Throughout history, mankind has toiled over schematics, countless swaths of analytical data and research to revolutionize fuel usage. We’ve made large-scale leaps towards developing sustainable, efficient, and thoroughly green fuels through continued experimentation and industrial redevelopment. As science continues to unravel the secrets of our planet’s natural resources, our fuel usage adapts accordingly.
Wood was one of the first solid fuels to be utilized by mankind nearly two million years ago, and to this day it remains a primary source of energy throughout much of the world due to its natural abundance and affordability. Coal was the next big leap, first used in 1000BCE China. The chemical gaseous energies present in coal’s solidified form made it an extremely lucrative and effective power source. While the steam-powered age has long since passed and we’ve mostly moved on to cleaner forms of energy creation, coal is still utilized in poorer countries or those with less infrastructure. Otherwise, peat is one of the most commonly utilized sources of fuel generation. Compromised of partially decayed vegetation and organic matter from wetland environments, it is a less naturally intrusive combustible material as opposed to coal.
Liquid fuels vary in composition. Most types comprise of the fossilized remnants of dead animals and plants that have been exposed to the pressure and heat of the Earth’s crust, but there are some exceptions such as hydrogen and ethanol. Gasoline and diesel are the obvious juggernauts of the liquid fuel family, and they are closely related due to sharing a similar mixture of aliphatic hydrocarbons stemming from petroleum. Great advances have been made with petroleum, gasoline, and diesel fuels (such as biodiesel creation), namely continued scientific research and development aimed at finding ways of burning them more cleanly and minimizing consumption requirements of vehicles. This is where hybrid technology comes into play, particularly with energy efficient equipment and road vehicles.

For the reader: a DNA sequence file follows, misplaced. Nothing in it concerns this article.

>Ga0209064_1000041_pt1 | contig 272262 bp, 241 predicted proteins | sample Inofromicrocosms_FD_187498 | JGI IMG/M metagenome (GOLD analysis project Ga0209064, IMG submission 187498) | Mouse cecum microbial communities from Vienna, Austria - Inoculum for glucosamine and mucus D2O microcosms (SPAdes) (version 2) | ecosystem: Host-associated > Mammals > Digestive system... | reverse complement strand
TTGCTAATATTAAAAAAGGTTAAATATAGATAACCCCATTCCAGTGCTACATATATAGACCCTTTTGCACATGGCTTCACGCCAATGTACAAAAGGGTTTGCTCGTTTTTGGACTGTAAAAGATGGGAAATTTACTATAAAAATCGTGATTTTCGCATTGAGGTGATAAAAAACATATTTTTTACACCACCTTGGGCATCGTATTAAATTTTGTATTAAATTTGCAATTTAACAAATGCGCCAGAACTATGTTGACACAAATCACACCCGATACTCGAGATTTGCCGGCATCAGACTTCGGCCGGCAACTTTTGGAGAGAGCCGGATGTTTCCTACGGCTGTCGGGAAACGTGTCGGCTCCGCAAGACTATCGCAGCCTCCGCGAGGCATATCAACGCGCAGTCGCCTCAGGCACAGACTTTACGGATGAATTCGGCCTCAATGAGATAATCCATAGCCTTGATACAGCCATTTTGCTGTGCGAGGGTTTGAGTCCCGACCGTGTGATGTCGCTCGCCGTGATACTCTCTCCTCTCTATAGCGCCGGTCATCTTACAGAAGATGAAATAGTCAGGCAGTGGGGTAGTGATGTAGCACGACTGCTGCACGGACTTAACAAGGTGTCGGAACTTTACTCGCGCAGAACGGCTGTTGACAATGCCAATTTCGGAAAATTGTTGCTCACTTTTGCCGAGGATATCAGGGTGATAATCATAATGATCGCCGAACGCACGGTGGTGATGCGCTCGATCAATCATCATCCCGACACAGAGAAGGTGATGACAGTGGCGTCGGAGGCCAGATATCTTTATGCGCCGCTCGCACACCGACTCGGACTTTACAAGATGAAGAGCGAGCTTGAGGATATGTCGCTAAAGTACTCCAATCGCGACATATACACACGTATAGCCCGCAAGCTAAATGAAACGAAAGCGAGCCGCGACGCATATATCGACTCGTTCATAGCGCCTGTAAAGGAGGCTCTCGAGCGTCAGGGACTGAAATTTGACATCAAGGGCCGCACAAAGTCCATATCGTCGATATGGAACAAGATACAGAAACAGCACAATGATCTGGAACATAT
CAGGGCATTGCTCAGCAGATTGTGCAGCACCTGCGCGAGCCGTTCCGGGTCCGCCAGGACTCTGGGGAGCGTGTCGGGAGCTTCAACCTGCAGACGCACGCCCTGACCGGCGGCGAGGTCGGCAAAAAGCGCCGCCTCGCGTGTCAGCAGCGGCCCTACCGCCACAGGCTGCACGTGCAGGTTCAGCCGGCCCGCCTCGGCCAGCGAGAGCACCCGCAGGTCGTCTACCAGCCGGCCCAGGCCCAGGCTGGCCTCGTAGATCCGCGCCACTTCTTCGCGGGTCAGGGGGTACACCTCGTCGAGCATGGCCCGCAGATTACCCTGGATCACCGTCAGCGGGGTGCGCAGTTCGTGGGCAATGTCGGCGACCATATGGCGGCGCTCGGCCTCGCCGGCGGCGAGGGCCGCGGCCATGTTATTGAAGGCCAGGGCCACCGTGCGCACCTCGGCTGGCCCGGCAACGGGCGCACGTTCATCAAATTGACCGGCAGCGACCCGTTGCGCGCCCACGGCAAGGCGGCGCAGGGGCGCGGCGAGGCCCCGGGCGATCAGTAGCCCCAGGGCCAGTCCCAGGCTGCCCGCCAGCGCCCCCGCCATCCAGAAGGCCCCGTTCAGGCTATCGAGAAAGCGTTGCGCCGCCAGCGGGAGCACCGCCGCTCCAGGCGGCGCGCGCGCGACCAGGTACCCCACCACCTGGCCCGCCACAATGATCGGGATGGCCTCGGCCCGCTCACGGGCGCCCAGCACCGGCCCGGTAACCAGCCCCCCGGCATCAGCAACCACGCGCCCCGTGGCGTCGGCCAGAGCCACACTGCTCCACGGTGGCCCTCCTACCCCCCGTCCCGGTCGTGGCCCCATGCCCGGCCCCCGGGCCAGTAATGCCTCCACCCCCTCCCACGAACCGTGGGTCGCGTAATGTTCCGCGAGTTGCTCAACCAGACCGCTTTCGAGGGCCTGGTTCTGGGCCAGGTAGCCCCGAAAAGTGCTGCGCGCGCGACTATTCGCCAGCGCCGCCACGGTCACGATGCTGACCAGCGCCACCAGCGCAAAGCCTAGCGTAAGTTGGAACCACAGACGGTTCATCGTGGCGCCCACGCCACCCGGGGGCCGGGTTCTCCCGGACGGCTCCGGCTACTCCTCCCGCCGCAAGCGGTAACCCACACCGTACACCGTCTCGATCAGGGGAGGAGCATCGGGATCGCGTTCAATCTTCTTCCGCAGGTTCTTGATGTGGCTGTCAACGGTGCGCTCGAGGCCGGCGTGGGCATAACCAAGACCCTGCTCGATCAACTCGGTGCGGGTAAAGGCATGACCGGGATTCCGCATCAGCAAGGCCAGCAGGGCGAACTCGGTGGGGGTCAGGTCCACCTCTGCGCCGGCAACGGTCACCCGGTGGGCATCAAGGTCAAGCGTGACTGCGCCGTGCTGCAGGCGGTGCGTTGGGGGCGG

Most gas-based fuels contain hydrocarbons. While some, such as hydrogen, can be utilized in a liquid or gas-based state, others such as carbon monoxide cannot. While coal gas was hugely popular in the early 20th century (most notably for gas-powered street lamps), today we rely on propane, butane, and petroleum gas as fuel sources. Biogases are a renewable energy source that is more commonly used today, which comprise primarily of methane and carbon dioxide, and is produced through the breakdown of organic matter and waste.
As we continue to develop and readjust our reliance on various fuels throughout time, we learn more about how we can lower our carbon footprint and still be able to produce an adequate amount of electricity. By opting to research and implement alternative fuels such as propane, natural gases, hydrogen, methanol, and ethanol as opposed to more polluting and toxic standards, we’ll be able to move closer towards a green future. By merging green technologies with green fuels, we have a winning combination in our hands.